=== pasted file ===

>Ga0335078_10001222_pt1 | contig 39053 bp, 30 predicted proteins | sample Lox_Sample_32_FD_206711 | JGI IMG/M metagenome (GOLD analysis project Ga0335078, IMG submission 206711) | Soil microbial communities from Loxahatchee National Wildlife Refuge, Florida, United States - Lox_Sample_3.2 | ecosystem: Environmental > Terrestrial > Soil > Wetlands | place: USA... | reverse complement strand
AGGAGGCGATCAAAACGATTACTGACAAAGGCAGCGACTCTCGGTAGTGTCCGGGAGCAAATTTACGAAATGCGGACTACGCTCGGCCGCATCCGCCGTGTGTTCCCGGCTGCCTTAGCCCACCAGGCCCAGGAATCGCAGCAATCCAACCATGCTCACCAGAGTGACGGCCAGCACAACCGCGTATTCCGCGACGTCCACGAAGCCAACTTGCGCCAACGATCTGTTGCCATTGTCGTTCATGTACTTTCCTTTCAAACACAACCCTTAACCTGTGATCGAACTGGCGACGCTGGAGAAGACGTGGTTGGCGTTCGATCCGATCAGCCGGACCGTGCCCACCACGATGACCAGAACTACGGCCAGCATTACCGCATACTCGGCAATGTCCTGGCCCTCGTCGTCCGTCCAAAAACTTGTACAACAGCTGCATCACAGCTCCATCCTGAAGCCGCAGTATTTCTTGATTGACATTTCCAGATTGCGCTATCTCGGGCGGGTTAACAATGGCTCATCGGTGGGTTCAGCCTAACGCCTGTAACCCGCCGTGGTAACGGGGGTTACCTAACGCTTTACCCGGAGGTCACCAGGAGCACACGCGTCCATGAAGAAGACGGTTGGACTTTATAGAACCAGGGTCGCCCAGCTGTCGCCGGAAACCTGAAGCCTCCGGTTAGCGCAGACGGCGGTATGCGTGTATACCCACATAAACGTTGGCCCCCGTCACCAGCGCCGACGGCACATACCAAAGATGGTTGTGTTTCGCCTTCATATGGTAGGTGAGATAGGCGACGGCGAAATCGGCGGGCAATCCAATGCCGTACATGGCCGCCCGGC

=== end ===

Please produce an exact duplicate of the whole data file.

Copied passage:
>Ga0335078_10001222_pt1 | contig 39053 bp, 30 predicted proteins | sample Lox_Sample_32_FD_206711 | JGI IMG/M metagenome (GOLD analysis project Ga0335078, IMG submission 206711) | Soil microbial communities from Loxahatchee National Wildlife Refuge, Florida, United States - Lox_Sample_3.2 | ecosystem: Environmental > Terrestrial > Soil > Wetlands | place: USA... | reverse complement strand
AGGAGGCGATCAAAACGATTACTGACAAAGGCAGCGACTCTCGGTAGTGTCCGGGAGCAAATTTACGAAATGCGGACTACGCTCGGCCGCATCCGCCGTGTGTTCCCGGCTGCCTTAGCCCACCAGGCCCAGGAATCGCAGCAATCCAACCATGCTCACCAGAGTGACGGCCAGCACAACCGCGTATTCCGCGACGTCCACGAAGCCAACTTGCGCCAACGATCTGTTGCCATTGTCGTTCATGTACTTTCCTTTCAAACACAACCCTTAACCTGTGATCGAACTGGCGACGCTGGAGAAGACGTGGTTGGCGTTCGATCCGATCAGCCGGACCGTGCCCACCACGATGACCAGAACTACGGCCAGCATTACCGCATACTCGGCAATGTCCTGGCCCTCGTCGTCCGTCCAAAAACTTGTACAACAGCTGCATCACAGCTCCATCCTGAAGCCGCAGTATTTCTTGATTGACATTTCCAGATTGCGCTATCTCGGGCGGGTTAACAATGGCTCATCGGTGGGTTCAGCCTAACGCCTGTAACCCGCCGTGGTAACGGGGGTTACCTAACGCTTTACCCGGAGGTCACCAGGAGCACACGCGTCCATGAAGAAGACGGTTGGACTTTATAGAACCAGGGTCGCCCAGCTGTCGCCGGAAACCTGAAGCCTCCGGTTAGCGCAGACGGCGGTATGCGTGTATACCCACATAAACGTTGGCCCCCGTCACCAGCGCCGACGGCACATACCAAAGATGGTTGTGTTTCGCCTTCATATGGTAGGTGAGATAGGCGACGGCGAAATCGGCGGGCAATCCAATGCCGTACATGGCCGCCCGGC